April 2011 MedPageToday.com reports on American Association for Cancer Research-presented abstract "Talc Use Linked to Ovarian Cancer Risk". See article and Ann Fonfa (president, Annie Appleseed Project's) remarks below.
Br J Surg 2001 Sep;88(9):1258-63
Glove powder promotes adhesion formation and facilitates tumour cell adhesion and growth.
van den Tol MP, Haverlag R, van Rossen ME, Bonthuis F, Marquet RL, Jeekel J.
Department of General Surgery, University Hospital Dijkzigt, Dr Molewaterplein 40, 3015 GD Rotterdam, The Netherlands.
BACKGROUND: The presence of foreign material in the abdominal cavity irritates the peritoneal surface, leading to an inflammatory response. This defensive mechanism can provoke adhesion formation. The same peritoneal defence cascade is thought to play a role in the process of intra-abdominal tumour recurrence.
The aim of this study was to evaluate whether glove powder produced peritoneal adhesions in a rat adhesion model and whether it promoted intra-abdominal tumour recurrence in a rat tumour cell adhesion and growth model.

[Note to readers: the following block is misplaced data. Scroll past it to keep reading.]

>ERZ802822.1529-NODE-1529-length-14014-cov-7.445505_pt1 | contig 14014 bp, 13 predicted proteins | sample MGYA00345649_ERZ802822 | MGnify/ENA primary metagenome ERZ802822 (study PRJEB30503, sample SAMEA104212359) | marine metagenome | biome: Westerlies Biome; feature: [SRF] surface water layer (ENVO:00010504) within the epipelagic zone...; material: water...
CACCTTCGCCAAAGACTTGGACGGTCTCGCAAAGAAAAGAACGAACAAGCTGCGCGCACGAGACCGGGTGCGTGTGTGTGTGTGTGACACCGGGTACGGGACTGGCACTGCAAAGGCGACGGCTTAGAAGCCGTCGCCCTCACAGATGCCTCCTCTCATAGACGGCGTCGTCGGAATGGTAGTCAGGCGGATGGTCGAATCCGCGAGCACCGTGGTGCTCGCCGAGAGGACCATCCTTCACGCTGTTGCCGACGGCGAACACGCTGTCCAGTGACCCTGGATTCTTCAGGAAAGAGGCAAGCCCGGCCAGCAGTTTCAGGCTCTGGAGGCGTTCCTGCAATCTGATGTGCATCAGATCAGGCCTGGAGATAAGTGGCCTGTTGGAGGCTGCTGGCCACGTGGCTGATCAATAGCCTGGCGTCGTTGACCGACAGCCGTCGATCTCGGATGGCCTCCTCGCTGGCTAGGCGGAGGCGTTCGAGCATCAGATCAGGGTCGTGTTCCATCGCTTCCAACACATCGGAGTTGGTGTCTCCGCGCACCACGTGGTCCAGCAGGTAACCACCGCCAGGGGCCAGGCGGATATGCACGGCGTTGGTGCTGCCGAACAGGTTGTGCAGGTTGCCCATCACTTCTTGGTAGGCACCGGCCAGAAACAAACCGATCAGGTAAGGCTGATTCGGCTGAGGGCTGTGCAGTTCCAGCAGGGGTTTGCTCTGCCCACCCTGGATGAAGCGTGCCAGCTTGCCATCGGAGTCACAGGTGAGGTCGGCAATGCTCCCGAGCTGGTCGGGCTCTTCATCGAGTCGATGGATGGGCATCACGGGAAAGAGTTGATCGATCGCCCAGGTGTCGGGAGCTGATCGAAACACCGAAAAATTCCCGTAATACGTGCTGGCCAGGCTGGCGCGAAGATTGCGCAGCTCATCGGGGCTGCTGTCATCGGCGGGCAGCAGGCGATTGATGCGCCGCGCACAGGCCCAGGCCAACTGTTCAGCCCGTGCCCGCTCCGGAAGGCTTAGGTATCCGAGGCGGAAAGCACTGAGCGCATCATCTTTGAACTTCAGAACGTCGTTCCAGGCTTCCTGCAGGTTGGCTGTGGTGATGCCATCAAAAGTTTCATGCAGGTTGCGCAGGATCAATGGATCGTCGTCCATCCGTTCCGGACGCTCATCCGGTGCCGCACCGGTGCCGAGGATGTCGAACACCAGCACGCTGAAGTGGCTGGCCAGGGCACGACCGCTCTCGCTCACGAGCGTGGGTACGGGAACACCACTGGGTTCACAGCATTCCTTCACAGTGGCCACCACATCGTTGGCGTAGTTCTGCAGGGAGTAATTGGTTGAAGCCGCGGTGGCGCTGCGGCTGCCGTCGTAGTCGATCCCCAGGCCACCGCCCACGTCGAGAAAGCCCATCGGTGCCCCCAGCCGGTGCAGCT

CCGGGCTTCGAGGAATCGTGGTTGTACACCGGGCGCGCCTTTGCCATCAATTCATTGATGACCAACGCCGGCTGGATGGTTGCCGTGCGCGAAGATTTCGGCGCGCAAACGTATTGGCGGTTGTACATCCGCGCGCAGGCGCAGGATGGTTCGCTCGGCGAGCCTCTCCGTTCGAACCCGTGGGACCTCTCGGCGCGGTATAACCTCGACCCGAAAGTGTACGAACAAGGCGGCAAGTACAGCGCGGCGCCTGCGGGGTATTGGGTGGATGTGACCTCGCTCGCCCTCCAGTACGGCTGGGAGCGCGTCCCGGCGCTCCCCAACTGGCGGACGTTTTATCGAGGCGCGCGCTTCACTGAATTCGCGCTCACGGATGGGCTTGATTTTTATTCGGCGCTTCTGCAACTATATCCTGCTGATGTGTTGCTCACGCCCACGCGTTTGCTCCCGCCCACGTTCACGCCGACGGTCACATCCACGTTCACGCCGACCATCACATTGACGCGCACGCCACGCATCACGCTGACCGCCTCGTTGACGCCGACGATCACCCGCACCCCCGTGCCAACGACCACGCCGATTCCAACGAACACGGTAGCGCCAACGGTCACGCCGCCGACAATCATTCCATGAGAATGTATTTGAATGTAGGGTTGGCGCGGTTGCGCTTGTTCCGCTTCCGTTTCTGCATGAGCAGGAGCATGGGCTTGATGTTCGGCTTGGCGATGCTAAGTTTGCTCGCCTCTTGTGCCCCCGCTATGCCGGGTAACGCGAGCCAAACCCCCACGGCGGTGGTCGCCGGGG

METHODS: A reproducible model that allowed semiquantitative scoring of adhesion formation or tumour load was used in three different groups of rats. One group was treated by intra-abdominal application of powder obtained from starch-powdered gloves, one by application of pure starch and in one group no powder was used.
RESULTS: Application of glove powder or pure starch on minimally and severely traumatized peritoneum gave rise to significantly greater adhesion formation and intra-abdominal tumour load than peritoneal trauma alone (both P < 0.001).
CONCLUSION: Starch-induced peritoneal trauma leads not only to more adhesion formation but also to increased adhesion and growth of tumour cells. Since good powder-free alternatives are available there is no longer any justification for the use of powdered gloves during intra-abdominal surgery.
Ann's NOTE: We discussed the idea that talcum powder was a possible factor in ovarian cancer, at SHARE (a NYC self-help group for women with breast or ovarian cancer), many years ago.
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